Every Day is for the Thief by Teju Cole
This is a really quick and interesting read. The books is narrated in the first person by a young medical student studying to be a psychiatrist, whose name we never learn. He was born in Nigeria but has lived in the US for many years and returns for his first visit. He left after some sort of personal tragedy which caused him to be estranged from his mother but we never really learn the details of that either.
It is fascinating to see Nigeria through the eyes of someone who once lived there comfortably but now filters all he sees through North American sensibilities. He is now taken aback by the extent of the corruption (he sees internet fraudsters in action at local internet cafes and is approached for bribes for just about anything he does). He is also disappointed by the terrible lack of displays at the local museum - he feels Nigerian history, culture and art is better documented in museums in London and elsewhere. He also has trouble truly connecting with his former friends - though he does have a good relationship with his aunts and uncles. There are also cultural advances that surprise and delight him - a woman reading literature on a bus, a sophisticated music school (unfortunately only accessible by the most wealthy Nigerians) and a well stocked book store. The story is interspersed with photographs taken by the author which appropriately illustrate his impressions of the country.
At the end the narrator is still torn about whether he can return to the country permanently or not - and it is easy to understand his mixed feelings.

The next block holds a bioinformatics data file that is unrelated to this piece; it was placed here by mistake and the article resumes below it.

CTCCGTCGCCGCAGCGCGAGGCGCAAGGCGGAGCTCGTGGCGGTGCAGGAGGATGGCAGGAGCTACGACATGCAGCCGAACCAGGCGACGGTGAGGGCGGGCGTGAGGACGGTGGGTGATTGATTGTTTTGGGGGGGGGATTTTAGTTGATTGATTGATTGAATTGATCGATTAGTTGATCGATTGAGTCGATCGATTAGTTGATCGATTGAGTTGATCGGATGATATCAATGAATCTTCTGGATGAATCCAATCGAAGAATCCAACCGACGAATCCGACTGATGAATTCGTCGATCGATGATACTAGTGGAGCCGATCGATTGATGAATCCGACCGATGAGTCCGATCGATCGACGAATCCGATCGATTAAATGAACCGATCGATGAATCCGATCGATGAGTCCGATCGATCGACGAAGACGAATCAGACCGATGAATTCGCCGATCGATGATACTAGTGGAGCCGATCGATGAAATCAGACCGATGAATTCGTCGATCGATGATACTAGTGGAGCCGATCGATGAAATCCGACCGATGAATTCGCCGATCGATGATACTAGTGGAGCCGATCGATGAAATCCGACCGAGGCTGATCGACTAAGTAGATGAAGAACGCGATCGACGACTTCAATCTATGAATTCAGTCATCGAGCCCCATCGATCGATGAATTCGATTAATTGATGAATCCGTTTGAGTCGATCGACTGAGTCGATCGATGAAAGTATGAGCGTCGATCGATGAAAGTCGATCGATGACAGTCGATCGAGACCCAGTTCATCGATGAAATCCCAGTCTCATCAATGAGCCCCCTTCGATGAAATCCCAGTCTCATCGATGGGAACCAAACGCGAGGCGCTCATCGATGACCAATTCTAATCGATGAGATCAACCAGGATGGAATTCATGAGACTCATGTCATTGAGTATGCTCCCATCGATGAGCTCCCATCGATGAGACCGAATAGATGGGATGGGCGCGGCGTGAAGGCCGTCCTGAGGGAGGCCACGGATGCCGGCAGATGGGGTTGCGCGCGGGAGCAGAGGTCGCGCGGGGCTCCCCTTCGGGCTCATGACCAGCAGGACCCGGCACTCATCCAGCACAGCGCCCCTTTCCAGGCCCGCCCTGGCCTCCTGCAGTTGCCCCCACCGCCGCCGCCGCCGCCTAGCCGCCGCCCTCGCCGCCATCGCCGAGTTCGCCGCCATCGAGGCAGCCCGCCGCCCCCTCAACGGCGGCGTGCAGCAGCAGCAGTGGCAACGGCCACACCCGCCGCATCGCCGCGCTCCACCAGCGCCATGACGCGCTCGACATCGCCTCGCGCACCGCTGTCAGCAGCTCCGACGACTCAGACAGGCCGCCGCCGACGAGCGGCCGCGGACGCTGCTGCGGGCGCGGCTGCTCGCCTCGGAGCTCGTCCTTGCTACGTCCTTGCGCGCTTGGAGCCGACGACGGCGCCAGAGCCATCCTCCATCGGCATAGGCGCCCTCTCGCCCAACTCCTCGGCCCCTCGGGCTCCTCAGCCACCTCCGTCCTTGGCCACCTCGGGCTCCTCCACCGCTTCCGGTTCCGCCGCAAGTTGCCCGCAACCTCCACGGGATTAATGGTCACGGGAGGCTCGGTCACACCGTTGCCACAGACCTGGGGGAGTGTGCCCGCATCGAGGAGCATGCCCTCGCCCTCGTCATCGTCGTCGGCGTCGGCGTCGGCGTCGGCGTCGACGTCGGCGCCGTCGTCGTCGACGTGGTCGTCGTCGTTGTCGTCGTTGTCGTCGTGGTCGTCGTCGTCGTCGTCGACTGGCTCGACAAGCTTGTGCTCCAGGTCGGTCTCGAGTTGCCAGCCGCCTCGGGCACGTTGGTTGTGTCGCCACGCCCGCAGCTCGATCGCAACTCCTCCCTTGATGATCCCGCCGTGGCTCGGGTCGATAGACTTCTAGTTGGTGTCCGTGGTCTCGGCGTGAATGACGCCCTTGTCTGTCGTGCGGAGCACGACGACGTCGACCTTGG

It's Kind of A Funny Story by Ned Vizzini
This is a sad but hopeful story about a depressed teenager who thinks of committing suicide one night but instead calls a suicide hotline and is encouraged to check himself into a local hospital's psychiatric ward. The author clearly illustrates the devastating effects of too much pressure on a teenager in today's competitive environment.
Craig devoted himself to the sole purpose of getting accepted at a prestigious Manhattan high school - but as soon as he gets there his life begins to unravel. He gets in with a group of less than desirable friends, develops a crush on his best friend's girlfriend and feels totally incapable of achieving the marks he wants. His worry spirals and he becomes unable to sleep and eat.
In the hospital, faced with others who have had lifelong struggles or new ones like himself, he learns about himself and finds that art grounds him. After five days he makes friends, changes his life goals, settles into appropriate therapy and medication and we come away feeling he'll have to struggle with depression and anxiety forever but that he'll have the inner tools he needs to survive.